The Professional Learning System for Collaborative Literacy (PLS)
The Professional Learning System for Collaborative Literacy (PLS) provides the support needed for Collaborative Literacy implementations that improve teacher practice and student outcomes. The PLS Leader’s Guide describes the rationale for the recommended sequence of professional learning and details the resources for teachers and leaders included with the system.
Grounded in the belief that professional learning activities can be conducted in a range of settings to support all forms of ongoing learning, the PLS was designed to build capacity and expertise within each school and throughout the district. The PLS is a valuable resource for instructional coaches charged with planning for and engaging in ongoing coaching and learning experiences.
The combination of the PLS Leader’s Guide, meeting and session agendas, tools, handouts and other resources offers a foundation for assessing the learning needs of teachers across the school year, reflecting on previous teaching practices, supporting new practices, and troubleshooting common struggles.
Springfield Public Schools’ Experience with the PLS
In Springfield Public Schools, the Instructional Leadership Specialists (school-based coaches) wanted to learn more! We wanted to know how the guidance offered across phases of an implementation could support our coaching system. Recently, we had the opportunity to examine the PLS through that lens and realized that though the system of professional learning was offered in a linear approach across phases, our use of the system would be more circular and fluid.
- Early Implementation
- Winter/Spring Implementation
- Reflecting on Year 1
- Planning for Year 2 and Beyond
- Ongoing Professional Learning
Why circular and fluid? Because we realized that even in a Year 2 implementation (and beyond), we have teachers who are new to the district, who are new to a grade, and who have varying learning needs. We realized that some teacher practices were new, others needed to be refined and still others needed to be implemented with integrity. With this new learning, we came to the conclusion that we would be utilizing multiple chapters of the PLS concurrently to meet the various needs of our teachers.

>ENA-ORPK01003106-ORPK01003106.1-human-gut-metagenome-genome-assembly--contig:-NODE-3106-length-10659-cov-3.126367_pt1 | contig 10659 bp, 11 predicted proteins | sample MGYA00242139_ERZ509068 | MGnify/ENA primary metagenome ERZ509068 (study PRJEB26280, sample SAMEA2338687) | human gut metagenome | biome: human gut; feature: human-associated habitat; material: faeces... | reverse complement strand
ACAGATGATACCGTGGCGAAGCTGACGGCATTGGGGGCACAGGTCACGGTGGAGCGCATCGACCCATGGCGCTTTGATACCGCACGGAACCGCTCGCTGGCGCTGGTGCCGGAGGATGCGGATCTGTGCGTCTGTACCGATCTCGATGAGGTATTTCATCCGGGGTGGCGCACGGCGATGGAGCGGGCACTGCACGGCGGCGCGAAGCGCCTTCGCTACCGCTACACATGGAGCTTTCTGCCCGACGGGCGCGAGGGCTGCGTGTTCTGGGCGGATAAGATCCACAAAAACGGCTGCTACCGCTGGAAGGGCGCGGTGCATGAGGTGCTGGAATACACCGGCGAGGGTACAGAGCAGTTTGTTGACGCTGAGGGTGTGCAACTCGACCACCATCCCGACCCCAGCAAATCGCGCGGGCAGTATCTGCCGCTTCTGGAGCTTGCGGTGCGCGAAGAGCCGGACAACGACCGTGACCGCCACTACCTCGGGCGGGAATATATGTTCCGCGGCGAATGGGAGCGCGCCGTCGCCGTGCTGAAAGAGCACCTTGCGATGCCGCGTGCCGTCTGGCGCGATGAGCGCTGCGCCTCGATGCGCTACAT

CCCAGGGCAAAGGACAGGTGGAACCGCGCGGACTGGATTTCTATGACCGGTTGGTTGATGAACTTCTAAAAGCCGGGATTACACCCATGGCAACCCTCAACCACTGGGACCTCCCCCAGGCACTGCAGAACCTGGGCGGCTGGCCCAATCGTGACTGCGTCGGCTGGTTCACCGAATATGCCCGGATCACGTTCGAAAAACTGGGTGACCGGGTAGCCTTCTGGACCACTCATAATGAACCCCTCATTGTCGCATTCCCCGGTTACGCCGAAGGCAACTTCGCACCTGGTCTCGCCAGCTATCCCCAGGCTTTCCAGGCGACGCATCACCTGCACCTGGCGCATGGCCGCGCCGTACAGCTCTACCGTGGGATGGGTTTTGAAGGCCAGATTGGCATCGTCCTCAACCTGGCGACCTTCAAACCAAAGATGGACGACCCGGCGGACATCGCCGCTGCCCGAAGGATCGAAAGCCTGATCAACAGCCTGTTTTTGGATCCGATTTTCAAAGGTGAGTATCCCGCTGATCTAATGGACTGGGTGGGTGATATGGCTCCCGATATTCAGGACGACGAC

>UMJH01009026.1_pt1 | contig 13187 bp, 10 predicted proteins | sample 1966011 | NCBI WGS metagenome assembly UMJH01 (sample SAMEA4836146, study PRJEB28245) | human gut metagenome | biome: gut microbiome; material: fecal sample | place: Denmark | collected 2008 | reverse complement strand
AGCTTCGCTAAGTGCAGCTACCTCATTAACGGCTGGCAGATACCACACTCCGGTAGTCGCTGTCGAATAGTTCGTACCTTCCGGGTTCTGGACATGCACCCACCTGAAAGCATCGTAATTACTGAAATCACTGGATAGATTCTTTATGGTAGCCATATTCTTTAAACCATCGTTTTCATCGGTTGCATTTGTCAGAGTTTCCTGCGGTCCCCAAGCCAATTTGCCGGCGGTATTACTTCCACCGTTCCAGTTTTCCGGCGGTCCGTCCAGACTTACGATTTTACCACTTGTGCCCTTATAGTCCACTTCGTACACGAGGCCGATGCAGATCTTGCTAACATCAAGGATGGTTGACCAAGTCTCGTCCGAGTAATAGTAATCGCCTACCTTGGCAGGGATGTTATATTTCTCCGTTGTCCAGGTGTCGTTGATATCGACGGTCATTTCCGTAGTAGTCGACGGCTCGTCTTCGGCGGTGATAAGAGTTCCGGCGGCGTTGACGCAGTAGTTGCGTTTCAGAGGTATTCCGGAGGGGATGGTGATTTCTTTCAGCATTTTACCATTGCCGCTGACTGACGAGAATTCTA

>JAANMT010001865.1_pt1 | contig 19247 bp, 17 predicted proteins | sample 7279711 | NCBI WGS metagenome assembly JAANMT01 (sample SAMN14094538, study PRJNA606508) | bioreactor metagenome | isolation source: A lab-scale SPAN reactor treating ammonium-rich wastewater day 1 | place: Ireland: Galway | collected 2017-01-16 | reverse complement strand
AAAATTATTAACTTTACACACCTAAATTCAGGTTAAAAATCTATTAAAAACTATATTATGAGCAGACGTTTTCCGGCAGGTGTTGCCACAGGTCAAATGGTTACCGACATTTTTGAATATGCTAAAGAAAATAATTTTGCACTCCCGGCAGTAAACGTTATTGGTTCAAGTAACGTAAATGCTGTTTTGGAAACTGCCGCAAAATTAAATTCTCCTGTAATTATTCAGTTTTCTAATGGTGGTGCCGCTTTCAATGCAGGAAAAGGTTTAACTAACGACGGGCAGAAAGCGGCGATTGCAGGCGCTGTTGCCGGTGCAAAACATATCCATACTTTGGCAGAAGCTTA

Icon Remember Chart
In order to understand—as a coach and learning community—the extensive resources in the PLS and how they can serve our circular and fluid needs, we decided to activate both sides of our brains by making an “Icon Remember Chart” for each chapter of the PLS. Knowing that we can process information in pictures, I asked the coaches to:
- Think about the small pictures on your mobile phone (icons).
- Consider that each picture represents an app that has a specific purpose.
- Examine a chapter of the PLS as a team and determine the key learnings, resources, and tools offered in that chapter. (Since chapter 7 focuses on ongoing professional learning, the charts dedicated to that chapter were to focus on different Collaborative Literacy programs.)
- Create a pictorial representation or a “small picture” that represents the chapter.
After completing this work, we were invited to share our thinking with each other as well as with the entire Collaborative Classroom Community.
Take a moment to review the charts. Each represents the “icons” of that PLS chapter. What do you notice about each chapter? How might what you notice support your practice?
The icons that were most important to the Springfield Instructional Leadership Specialists were:
- Support for planning and engaging in PLCs with grade-level teams
- Information about the different implementation stages at each grade level
- Focus on resources that can be used for planning and assessment
- Reflection tools (Fall, Winter/Spring, End-of-Year) to gather information on the learning needs of teacher
We hope you find this way of accessing and studying the information in the PLS valuable. Try it at your next professional learning session so you can say, “Icon remember the important points in each chapter of the Professional Learning System.”